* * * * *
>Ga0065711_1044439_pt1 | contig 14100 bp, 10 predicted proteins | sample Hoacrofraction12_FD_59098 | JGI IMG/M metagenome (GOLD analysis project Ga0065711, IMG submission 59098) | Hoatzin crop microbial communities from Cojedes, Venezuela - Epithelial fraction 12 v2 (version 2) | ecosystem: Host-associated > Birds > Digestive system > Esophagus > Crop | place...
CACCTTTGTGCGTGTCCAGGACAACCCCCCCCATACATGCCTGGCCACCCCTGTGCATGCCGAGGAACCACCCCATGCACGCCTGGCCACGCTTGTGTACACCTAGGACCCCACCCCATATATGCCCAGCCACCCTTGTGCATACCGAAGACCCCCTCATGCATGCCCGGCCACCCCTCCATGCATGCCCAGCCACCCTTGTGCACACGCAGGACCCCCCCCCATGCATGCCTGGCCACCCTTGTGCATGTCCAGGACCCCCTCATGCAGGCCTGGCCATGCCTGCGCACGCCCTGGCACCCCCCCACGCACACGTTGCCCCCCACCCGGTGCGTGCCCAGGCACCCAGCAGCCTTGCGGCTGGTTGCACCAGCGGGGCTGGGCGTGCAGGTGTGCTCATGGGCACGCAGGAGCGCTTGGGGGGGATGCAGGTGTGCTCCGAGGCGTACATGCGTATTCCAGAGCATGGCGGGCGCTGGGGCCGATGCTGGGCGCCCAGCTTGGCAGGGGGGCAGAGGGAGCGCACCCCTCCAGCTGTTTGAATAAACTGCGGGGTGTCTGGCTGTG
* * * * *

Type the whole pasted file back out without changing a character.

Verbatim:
>Ga0065711_1044439_pt1 | contig 14100 bp, 10 predicted proteins | sample Hoacrofraction12_FD_59098 | JGI IMG/M metagenome (GOLD analysis project Ga0065711, IMG submission 59098) | Hoatzin crop microbial communities from Cojedes, Venezuela - Epithelial fraction 12 v2 (version 2) | ecosystem: Host-associated > Birds > Digestive system > Esophagus > Crop | place...
CACCTTTGTGCGTGTCCAGGACAACCCCCCCCATACATGCCTGGCCACCCCTGTGCATGCCGAGGAACCACCCCATGCACGCCTGGCCACGCTTGTGTACACCTAGGACCCCACCCCATATATGCCCAGCCACCCTTGTGCATACCGAAGACCCCCTCATGCATGCCCGGCCACCCCTCCATGCATGCCCAGCCACCCTTGTGCACACGCAGGACCCCCCCCCATGCATGCCTGGCCACCCTTGTGCATGTCCAGGACCCCCTCATGCAGGCCTGGCCATGCCTGCGCACGCCCTGGCACCCCCCCACGCACACGTTGCCCCCCACCCGGTGCGTGCCCAGGCACCCAGCAGCCTTGCGGCTGGTTGCACCAGCGGGGCTGGGCGTGCAGGTGTGCTCATGGGCACGCAGGAGCGCTTGGGGGGGATGCAGGTGTGCTCCGAGGCGTACATGCGTATTCCAGAGCATGGCGGGCGCTGGGGCCGATGCTGGGCGCCCAGCTTGGCAGGGGGGCAGAGGGAGCGCACCCCTCCAGCTGTTTGAATAAACTGCGGGGTGTCTGGCTGTG